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HEALTH
By Meredith Cohn, The Baltimore Sun | August 25, 2010
Thyroid disorders are not uncommon and can have a significant impact on people's lives. But often they are not diagnosed until a woman finds a lump or a family member notices changes. For a breakdown of the symptoms and treatments, we turn to Dr. William Valente, an endocrinologist with a focus on thyroid disorders at Mercy Medical Center. Question: What is the thyroid? Answer: A small gland at the base of the neck, just above the notch of the breast bone, the thyroid is about the size and shape of a butterfly.
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HEALTH
By Meredith Cohn, The Baltimore Sun | January 17, 2014
Elizabeth Klein is used to the spotlight, but there was something the budding actress from Bethesda didn't want everyone to see. That was a telltale mark on her throat from thyroid surgery. "I don't want every character I play to have the same scar," said Klein, who had a thyroidectomy on Jan. 10. "It's a very obvious scar. " But Klein doesn't have a scar, at least not a visible one, anymore. Her doctors at Johns Hopkins Hospital have recently begun offering a "facelift" style procedure that hides evidence of surgery behind her ear and under her hair.
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NEWS
By Joe Graedon and Teresa Graedon and Joe Graedon and Teresa Graedon,Special to the Sun; King Features Syndicate | June 16, 2002
Q. I was always in good health until I hit menopause. Over the next few years, I gained weight, my blood pressure rose and so did my cholesterol. The blood pressure is under control on atenolol, but the cholesterol didn't drop with diet and exercise. My doctor wanted to prescribe a statin cholesterol drug, but I dreaded the side effects. By accident, I discovered that the psyllium hull powder I started taking for irritable bowel problems had really brought my cholesterol down. In two months the total cholesterol dropped from 220 to 180, and my LDL went from 160 to 102. I was thrilled.
NEWS
By Frederick N. Rasmussen, The Baltimore Sun | July 26, 2012
Dr. William Allan Dear Jr., an internist and former head of the division of nuclear medicine at Mercy Medical Center who also was a practicing magician, died July 20 of heart disease at Union Memorial Hospital. The longtime Guilford resident was 80. "He was the father of nuclear medicine at Mercy," said Dr. Louis E. Grenzer, a Baltimore internist and cardiologist who had known Dr. Dear since they both were residents at Mercy. "In the early 1970s, when they were new, he was doing the first echocardiograms and ultrasounds at Mercy.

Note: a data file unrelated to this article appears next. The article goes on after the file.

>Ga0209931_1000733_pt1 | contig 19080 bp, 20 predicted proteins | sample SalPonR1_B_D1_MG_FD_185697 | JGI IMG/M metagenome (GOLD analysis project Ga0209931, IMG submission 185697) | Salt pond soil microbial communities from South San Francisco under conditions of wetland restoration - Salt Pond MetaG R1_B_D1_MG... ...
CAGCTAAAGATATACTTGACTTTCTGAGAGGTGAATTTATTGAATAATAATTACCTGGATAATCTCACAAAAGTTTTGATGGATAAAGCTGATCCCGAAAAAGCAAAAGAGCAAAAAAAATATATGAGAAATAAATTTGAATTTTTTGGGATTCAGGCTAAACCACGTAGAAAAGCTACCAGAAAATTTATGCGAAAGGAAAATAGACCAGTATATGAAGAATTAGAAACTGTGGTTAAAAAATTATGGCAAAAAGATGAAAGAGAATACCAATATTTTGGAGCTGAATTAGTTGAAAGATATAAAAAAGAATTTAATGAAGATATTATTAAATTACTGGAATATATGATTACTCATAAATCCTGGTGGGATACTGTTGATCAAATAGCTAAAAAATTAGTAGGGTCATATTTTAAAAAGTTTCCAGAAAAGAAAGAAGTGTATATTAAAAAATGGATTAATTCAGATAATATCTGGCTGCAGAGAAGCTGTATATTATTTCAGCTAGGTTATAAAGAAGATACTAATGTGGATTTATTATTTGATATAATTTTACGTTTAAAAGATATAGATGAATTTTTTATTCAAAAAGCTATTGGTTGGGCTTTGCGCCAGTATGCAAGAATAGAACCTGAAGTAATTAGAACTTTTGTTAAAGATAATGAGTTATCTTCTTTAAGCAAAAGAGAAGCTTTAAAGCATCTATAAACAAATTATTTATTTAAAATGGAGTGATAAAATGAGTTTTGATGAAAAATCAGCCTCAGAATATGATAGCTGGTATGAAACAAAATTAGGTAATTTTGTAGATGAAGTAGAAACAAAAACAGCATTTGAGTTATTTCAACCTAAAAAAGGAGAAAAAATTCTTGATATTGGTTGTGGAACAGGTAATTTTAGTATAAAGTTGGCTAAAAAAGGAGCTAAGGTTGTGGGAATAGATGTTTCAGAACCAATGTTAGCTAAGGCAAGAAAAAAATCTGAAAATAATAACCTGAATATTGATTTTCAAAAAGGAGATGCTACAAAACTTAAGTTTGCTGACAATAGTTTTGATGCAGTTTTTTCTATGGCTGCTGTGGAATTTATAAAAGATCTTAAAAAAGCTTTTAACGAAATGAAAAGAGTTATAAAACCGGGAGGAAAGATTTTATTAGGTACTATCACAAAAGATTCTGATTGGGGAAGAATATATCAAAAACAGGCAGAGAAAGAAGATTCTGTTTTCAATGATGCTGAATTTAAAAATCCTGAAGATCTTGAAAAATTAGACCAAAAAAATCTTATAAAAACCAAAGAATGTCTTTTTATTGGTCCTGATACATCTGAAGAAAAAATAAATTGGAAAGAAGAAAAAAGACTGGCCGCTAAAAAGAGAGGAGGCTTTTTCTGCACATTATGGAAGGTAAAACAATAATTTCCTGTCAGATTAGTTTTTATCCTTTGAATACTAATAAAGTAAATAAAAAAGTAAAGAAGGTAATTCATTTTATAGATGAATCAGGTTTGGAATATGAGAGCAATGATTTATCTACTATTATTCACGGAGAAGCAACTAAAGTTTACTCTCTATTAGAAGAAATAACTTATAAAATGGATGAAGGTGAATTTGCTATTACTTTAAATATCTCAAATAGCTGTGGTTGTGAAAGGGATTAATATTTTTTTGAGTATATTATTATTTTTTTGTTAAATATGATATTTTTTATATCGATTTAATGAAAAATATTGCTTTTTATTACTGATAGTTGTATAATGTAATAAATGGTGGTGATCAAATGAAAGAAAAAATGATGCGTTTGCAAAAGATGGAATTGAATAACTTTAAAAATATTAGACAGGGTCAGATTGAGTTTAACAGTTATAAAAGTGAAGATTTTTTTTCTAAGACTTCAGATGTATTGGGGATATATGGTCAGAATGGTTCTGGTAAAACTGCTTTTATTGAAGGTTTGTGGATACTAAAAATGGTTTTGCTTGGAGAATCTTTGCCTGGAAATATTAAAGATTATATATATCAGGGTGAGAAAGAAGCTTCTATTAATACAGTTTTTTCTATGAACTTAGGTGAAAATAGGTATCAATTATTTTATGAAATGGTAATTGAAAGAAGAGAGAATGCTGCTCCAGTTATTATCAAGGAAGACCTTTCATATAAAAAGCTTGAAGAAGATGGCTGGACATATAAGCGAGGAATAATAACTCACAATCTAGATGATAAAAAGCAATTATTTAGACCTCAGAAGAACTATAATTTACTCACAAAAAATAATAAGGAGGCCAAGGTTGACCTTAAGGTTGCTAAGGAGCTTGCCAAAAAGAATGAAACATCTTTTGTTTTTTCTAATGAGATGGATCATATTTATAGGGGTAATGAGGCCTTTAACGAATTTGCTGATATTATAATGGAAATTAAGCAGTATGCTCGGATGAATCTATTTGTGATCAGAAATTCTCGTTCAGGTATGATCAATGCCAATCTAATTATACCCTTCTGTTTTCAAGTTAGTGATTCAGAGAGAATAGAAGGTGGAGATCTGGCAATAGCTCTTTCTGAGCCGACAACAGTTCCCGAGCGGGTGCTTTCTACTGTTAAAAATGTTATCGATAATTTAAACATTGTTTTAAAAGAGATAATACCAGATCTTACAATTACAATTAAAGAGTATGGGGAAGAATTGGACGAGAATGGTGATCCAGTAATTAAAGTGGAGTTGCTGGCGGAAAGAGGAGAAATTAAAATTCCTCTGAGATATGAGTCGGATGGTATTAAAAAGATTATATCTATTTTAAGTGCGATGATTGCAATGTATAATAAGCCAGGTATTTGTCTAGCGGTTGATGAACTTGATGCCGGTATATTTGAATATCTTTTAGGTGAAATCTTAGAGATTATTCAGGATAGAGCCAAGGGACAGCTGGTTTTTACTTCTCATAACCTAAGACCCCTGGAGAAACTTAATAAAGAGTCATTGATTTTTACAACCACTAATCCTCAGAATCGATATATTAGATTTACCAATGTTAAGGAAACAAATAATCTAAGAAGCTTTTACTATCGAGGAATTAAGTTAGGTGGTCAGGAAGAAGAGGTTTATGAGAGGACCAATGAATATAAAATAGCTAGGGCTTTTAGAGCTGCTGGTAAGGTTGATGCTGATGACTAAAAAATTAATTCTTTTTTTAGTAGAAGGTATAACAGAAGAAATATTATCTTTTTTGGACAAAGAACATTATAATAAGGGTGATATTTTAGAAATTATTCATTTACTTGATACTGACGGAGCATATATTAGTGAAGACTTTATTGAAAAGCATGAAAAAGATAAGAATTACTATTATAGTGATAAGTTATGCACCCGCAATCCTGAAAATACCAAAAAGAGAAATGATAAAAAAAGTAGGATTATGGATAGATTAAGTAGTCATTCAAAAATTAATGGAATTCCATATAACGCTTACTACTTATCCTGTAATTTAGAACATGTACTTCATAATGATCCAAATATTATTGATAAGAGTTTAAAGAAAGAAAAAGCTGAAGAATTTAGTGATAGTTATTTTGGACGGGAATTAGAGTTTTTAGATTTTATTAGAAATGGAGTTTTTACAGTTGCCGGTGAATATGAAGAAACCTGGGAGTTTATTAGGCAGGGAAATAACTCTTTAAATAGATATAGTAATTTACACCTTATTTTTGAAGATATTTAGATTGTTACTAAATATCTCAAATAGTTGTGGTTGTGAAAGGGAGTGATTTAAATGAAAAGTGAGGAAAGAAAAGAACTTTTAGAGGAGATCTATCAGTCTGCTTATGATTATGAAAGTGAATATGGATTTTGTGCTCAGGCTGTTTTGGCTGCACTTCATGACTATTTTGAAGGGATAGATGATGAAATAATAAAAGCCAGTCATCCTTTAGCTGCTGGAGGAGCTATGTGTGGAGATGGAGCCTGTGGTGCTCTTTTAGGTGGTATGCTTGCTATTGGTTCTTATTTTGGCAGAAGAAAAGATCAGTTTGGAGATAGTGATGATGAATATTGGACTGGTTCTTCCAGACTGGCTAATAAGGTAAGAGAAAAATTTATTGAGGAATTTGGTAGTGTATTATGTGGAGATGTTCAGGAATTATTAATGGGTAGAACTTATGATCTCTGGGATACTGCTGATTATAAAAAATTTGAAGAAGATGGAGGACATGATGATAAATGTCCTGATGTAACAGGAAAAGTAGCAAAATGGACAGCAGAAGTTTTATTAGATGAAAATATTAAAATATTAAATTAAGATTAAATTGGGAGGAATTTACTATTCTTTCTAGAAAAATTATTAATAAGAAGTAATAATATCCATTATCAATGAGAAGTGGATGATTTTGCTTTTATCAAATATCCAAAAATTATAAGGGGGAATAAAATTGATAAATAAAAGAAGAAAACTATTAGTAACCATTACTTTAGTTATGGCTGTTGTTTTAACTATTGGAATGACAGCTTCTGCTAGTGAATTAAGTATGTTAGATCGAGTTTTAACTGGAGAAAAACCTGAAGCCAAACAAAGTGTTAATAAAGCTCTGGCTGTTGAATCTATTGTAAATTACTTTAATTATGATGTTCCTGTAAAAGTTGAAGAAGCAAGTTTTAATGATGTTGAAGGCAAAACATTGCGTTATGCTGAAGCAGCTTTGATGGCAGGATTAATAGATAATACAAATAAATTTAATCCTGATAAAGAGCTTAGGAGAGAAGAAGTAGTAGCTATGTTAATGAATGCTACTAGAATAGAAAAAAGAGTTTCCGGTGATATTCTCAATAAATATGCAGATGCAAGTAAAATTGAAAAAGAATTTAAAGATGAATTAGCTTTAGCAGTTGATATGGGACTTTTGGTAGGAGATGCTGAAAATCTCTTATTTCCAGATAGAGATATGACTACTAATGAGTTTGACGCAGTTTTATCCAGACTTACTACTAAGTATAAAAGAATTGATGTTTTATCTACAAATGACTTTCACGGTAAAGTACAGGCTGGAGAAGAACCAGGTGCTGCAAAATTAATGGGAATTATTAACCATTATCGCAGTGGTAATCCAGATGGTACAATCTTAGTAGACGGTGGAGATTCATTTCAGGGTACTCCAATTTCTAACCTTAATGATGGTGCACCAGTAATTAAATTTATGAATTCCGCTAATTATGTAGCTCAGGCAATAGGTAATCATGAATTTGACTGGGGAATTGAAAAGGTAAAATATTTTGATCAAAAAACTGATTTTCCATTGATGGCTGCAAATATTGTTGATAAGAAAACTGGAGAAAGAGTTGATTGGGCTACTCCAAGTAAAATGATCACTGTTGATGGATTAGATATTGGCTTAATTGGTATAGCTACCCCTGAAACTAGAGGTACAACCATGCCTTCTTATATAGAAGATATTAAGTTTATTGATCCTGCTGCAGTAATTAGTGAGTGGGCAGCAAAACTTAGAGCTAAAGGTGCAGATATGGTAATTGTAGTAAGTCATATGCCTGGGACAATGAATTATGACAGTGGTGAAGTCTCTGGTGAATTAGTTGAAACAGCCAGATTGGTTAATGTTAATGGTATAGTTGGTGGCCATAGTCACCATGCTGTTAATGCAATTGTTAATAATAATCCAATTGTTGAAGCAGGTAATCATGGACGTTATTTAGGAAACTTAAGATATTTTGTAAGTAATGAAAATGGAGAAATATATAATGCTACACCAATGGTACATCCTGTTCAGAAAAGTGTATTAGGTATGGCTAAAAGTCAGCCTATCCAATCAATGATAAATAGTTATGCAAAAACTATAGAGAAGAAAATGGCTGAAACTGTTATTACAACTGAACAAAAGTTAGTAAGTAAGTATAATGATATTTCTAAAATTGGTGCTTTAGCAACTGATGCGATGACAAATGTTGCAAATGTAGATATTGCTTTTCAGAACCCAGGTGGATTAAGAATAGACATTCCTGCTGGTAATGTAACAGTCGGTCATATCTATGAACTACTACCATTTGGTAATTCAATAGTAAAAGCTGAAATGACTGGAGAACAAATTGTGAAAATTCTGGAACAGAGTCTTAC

NEWS
By Joe Graedon and Teresa Graedon and Joe Graedon and Teresa Graedon,SPECIAL TO THE SUN; King Features Syndicate | September 3, 2000
Q. I think too many people are experimenting with a potentially dangerous food item -- soy. I myself have experienced some odd symptoms that doctors could not figure out. I finally determined that the problems appear after eating soy products. At the time of my worst symptoms, I was eating up to three pounds of tofu a week. (I loved it for breakfast, warmed with a little soy sauce, plus various recipes for dinner.) I thought I had thyroid problems causing weight gain, hair loss, depression, water retention in hands and feet and breast swelling.
FEATURES
By Dr. Simeon Margolis and Dr. Simeon Margolis,SPECIAL TO THE SUN | March 12, 1996
I recently developed Graves' disease and have been having problems with my eyes. They seem to "bulge," and are quite irritated and puffy. What causes these symptoms? Will they go away once my thyroid is treated? What can be done for my eyes?In Graves' disease, a common disorder, the thyroid gland enlarges and produces too much thyroid hormone, a condition called hyperthyroidism. With it comes anxiety and restlessness; palpitations; weight loss despite an increased appetite and food intake; excessive sweating and intolerance to heat; tremors of the fingers; fatigue and muscle weakness; and diarrhea or an increased number of bowel movements.
NEWS
By Karen Hosler and Karen Hosler,Washington Bureau of The Sun | June 11, 1991
WASHINGTON -- President Bush bounded into the White House yesterday morning grinning broadly and flashing two fingers at reporters.Adding a little pumping motion with his arms, Mr. Bush made clear that his hand signal didn't mean victory or peace but a successful return to the jogging trail during which he completed his normal distance of two miles for the first time since developing heart and thyroid problems early last month."
SPORTS
By Bill Glauber and Bill Glauber,Staff Writer | June 19, 1992
NEW ORLEANS -- Gail Devers crawled and cried.The soles of her feet were charred and covered with blood. They were so swollen she looked like she was wearing five pairs of athletic socks. They hurt so badly that she would hop from one foot to the other, until she finally fell to the floor, dragging herself across the hardwood from her bed to the bathroom, silver scales appearing on her knees, spreading to her arms and face.She had been an Olympian, a sprinter capable of soaring over hurdles.
NEWS
By Karen Hosler and Karen Hosler,Washington Bureau of The Sun | August 4, 1991
WASHINGTON -- He'd just returned from a four-day jaunt to the Soviet Union during which he took advantage of the time difference to squeeze in four and a half days of activity. Less than two weeks earlier he was still in the midst of a nine-day mission to London, Greece and Turkey.His shoulders were slumped, and the president admitted to being tired when he returned to the White House after an emotional, 30-hour day Thursday.But Mr. Bush was back in the Oval Office by 7:15 a.m. Friday, off to Capitol Hill for a courtesy call at 9 a.m., holding forth at a press conference shortly after noon, and then in the air again for Camp David, where he met with advisers yesterday.
FEATURES
By SYLVIA BADGER | July 12, 1998